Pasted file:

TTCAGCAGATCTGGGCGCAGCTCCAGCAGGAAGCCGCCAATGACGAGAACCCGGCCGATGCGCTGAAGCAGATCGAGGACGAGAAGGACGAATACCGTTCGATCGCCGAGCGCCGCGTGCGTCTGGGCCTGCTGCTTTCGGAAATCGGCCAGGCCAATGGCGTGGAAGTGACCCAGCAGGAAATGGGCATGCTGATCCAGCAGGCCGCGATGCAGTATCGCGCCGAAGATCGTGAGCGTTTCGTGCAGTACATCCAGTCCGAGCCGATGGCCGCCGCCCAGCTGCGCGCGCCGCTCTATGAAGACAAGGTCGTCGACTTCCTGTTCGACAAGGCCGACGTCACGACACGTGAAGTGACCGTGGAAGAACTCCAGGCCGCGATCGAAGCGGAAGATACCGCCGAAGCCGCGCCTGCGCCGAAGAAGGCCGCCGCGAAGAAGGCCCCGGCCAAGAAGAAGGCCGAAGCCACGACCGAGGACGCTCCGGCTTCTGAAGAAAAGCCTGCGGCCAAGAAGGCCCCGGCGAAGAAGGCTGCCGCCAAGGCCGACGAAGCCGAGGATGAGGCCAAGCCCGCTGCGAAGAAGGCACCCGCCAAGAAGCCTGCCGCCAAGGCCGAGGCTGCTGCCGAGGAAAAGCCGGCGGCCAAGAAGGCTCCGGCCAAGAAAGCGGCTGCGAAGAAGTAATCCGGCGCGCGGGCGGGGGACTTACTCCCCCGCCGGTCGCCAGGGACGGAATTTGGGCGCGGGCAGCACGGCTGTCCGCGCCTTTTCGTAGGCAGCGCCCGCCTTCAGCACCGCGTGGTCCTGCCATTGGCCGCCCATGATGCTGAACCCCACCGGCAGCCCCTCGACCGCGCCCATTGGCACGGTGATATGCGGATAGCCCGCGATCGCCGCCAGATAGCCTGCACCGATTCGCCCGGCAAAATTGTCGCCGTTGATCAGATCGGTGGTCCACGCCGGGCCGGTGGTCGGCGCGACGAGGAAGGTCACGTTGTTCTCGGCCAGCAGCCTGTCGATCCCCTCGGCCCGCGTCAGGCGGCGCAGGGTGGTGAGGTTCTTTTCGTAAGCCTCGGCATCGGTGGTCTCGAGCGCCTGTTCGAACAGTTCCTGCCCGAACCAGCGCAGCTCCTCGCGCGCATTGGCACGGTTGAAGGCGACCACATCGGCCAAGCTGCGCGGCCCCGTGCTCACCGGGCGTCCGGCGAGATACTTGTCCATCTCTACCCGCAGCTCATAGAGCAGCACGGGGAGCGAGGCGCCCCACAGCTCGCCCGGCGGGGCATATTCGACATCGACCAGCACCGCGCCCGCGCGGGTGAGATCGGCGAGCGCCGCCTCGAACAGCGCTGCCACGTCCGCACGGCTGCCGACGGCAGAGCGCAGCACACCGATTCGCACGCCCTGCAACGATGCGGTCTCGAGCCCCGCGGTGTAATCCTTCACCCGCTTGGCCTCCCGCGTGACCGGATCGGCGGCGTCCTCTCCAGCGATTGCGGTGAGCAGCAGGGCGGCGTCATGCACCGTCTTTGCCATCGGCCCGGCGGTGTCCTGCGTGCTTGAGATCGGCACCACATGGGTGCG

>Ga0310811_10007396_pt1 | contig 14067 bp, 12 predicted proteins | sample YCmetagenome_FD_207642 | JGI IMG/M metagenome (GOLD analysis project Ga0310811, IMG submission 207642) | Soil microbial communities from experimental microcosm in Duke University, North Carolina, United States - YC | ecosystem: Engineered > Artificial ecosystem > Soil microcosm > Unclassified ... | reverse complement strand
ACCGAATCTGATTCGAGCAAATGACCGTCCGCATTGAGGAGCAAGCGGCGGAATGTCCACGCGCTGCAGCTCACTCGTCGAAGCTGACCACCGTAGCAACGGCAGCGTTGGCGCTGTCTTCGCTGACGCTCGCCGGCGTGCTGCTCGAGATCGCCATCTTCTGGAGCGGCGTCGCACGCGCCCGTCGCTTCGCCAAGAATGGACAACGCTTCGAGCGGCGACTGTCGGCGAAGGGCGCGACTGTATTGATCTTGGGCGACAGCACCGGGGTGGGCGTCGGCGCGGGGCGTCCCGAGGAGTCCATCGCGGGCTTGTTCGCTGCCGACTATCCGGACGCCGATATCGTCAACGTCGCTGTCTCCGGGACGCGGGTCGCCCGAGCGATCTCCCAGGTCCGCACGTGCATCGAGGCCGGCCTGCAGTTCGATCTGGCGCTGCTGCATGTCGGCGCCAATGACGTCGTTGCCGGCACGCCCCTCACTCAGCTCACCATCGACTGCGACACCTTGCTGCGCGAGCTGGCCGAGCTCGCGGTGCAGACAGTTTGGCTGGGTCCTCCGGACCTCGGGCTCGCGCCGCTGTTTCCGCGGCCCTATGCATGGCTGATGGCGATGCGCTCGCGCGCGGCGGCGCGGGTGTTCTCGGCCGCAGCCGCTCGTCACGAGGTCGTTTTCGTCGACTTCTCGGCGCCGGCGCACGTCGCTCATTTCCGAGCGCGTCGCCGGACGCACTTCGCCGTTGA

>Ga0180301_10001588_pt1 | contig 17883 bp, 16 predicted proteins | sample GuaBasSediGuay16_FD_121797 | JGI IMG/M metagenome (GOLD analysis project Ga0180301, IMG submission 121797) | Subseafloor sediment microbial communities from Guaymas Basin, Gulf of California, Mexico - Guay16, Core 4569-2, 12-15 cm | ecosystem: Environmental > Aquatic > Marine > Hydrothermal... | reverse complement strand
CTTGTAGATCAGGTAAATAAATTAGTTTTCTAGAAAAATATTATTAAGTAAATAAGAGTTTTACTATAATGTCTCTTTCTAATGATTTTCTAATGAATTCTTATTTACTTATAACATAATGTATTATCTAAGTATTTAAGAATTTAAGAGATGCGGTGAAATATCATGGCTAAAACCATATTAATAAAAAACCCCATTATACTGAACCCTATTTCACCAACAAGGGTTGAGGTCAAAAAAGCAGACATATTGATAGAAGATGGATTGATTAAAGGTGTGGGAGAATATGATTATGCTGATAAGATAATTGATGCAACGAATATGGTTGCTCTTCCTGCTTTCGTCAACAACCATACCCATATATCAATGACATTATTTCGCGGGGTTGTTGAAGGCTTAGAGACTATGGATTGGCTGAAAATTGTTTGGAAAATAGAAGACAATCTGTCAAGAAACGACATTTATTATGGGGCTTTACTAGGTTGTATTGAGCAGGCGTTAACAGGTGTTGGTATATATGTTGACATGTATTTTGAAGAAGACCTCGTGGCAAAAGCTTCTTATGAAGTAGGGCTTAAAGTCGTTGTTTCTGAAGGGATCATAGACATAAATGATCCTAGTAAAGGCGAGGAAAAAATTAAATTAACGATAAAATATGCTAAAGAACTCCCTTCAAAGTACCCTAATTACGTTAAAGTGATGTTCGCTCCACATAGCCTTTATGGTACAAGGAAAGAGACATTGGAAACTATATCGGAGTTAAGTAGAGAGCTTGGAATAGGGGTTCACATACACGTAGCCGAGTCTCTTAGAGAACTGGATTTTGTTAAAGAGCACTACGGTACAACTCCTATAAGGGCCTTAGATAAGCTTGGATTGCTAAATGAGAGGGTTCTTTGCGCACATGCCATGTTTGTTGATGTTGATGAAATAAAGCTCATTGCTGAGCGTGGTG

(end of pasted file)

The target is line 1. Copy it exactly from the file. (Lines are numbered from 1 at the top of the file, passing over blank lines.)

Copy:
TTCAGCAGATCTGGGCGCAGCTCCAGCAGGAAGCCGCCAATGACGAGAACCCGGCCGATGCGCTGAAGCAGATCGAGGACGAGAAGGACGAATACCGTTCGATCGCCGAGCGCCGCGTGCGTCTGGGCCTGCTGCTTTCGGAAATCGGCCAGGCCAATGGCGTGGAAGTGACCCAGCAGGAAATGGGCATGCTGATCCAGCAGGCCGCGATGCAGTATCGCGCCGAAGATCGTGAGCGTTTCGTGCAGTACATCCAGTCCGAGCCGATGGCCGCCGCCCAGCTGCGCGCGCCGCTCTATGAAGACAAGGTCGTCGACTTCCTGTTCGACAAGGCCGACGTCACGACACGTGAAGTGACCGTGGAAGAACTCCAGGCCGCGATCGAAGCGGAAGATACCGCCGAAGCCGCGCCTGCGCCGAAGAAGGCCGCCGCGAAGAAGGCCCCGGCCAAGAAGAAGGCCGAAGCCACGACCGAGGACGCTCCGGCTTCTGAAGAAAAGCCTGCGGCCAAGAAGGCCCCGGCGAAGAAGGCTGCCGCCAAGGCCGACGAAGCCGAGGATGAGGCCAAGCCCGCTGCGAAGAAGGCACCCGCCAAGAAGCCTGCCGCCAAGGCCGAGGCTGCTGCCGAGGAAAAGCCGGCGGCCAAGAAGGCTCCGGCCAAGAAAGCGGCTGCGAAGAAGTAATCCGGCGCGCGGGCGGGGGACTTACTCCCCCGCCGGTCGCCAGGGACGGAATTTGGGCGCGGGCAGCACGGCTGTCCGCGCCTTTTCGTAGGCAGCGCCCGCCTTCAGCACCGCGTGGTCCTGCCATTGGCCGCCCATGATGCTGAACCCCACCGGCAGCCCCTCGACCGCGCCCATTGGCACGGTGATATGCGGATAGCCCGCGATCGCCGCCAGATAGCCTGCACCGATTCGCCCGGCAAAATTGTCGCCGTTGATCAGATCGGTGGTCCACGCCGGGCCGGTGGTCGGCGCGACGAGGAAGGTCACGTTGTTCTCGGCCAGCAGCCTGTCGATCCCCTCGGCCCGCGTCAGGCGGCGCAGGGTGGTGAGGTTCTTTTCGTAAGCCTCGGCATCGGTGGTCTCGAGCGCCTGTTCGAACAGTTCCTGCCCGAACCAGCGCAGCTCCTCGCGCGCATTGGCACGGTTGAAGGCGACCACATCGGCCAAGCTGCGCGGCCCCGTGCTCACCGGGCGTCCGGCGAGATACTTGTCCATCTCTACCCGCAGCTCATAGAGCAGCACGGGGAGCGAGGCGCCCCACAGCTCGCCCGGCGGGGCATATTCGACATCGACCAGCACCGCGCCCGCGCGGGTGAGATCGGCGAGCGCCGCCTCGAACAGCGCTGCCACGTCCGCACGGCTGCCGACGGCAGAGCGCAGCACACCGATTCGCACGCCCTGCAACGATGCGGTCTCGAGCCCCGCGGTGTAATCCTTCACCCGCTTGGCCTCCCGCGTGACCGGATCGGCGGCGTCCTCTCCAGCGATTGCGGTGAGCAGCAGGGCGGCGTCATGCACCGTCTTTGCCATCGGCCCGGCGGTGTCCTGCGTGCTTGAGATCGGCACCACATGGGTGCG